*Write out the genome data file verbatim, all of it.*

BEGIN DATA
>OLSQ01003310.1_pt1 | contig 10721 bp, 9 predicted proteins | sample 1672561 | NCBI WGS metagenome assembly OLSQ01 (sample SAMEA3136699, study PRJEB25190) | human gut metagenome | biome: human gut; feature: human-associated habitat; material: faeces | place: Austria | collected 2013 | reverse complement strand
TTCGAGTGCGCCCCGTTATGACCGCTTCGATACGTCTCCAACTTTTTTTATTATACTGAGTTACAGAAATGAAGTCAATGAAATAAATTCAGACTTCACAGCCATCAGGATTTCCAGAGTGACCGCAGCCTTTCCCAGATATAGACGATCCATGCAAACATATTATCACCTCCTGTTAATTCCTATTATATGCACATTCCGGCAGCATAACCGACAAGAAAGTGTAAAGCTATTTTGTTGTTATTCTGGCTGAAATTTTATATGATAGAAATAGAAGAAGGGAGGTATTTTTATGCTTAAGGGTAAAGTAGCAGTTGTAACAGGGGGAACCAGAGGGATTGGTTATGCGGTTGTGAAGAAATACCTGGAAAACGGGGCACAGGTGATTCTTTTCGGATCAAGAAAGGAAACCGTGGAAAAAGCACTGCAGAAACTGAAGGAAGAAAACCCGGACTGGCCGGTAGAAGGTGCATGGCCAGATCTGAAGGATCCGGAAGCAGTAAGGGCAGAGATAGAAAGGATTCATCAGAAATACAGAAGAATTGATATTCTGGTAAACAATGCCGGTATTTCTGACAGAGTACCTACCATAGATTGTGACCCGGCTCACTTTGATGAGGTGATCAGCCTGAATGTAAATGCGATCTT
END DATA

>OLSQ01003310.1_pt1 | contig 10721 bp, 9 predicted proteins | sample 1672561 | NCBI WGS metagenome assembly OLSQ01 (sample SAMEA3136699, study PRJEB25190) | human gut metagenome | biome: human gut; feature: human-associated habitat; material: faeces | place: Austria | collected 2013 | reverse complement strand
TTCGAGTGCGCCCCGTTATGACCGCTTCGATACGTCTCCAACTTTTTTTATTATACTGAGTTACAGAAATGAAGTCAATGAAATAAATTCAGACTTCACAGCCATCAGGATTTCCAGAGTGACCGCAGCCTTTCCCAGATATAGACGATCCATGCAAACATATTATCACCTCCTGTTAATTCCTATTATATGCACATTCCGGCAGCATAACCGACAAGAAAGTGTAAAGCTATTTTGTTGTTATTCTGGCTGAAATTTTATATGATAGAAATAGAAGAAGGGAGGTATTTTTATGCTTAAGGGTAAAGTAGCAGTTGTAACAGGGGGAACCAGAGGGATTGGTTATGCGGTTGTGAAGAAATACCTGGAAAACGGGGCACAGGTGATTCTTTTCGGATCAAGAAAGGAAACCGTGGAAAAAGCACTGCAGAAACTGAAGGAAGAAAACCCGGACTGGCCGGTAGAAGGTGCATGGCCAGATCTGAAGGATCCGGAAGCAGTAAGGGCAGAGATAGAAAGGATTCATCAGAAATACAGAAGAATTGATATTCTGGTAAACAATGCCGGTATTTCTGACAGAGTACCTACCATAGATTGTGACCCGGCTCACTTTGATGAGGTGATCAGCCTGAATGTAAATGCGATCTT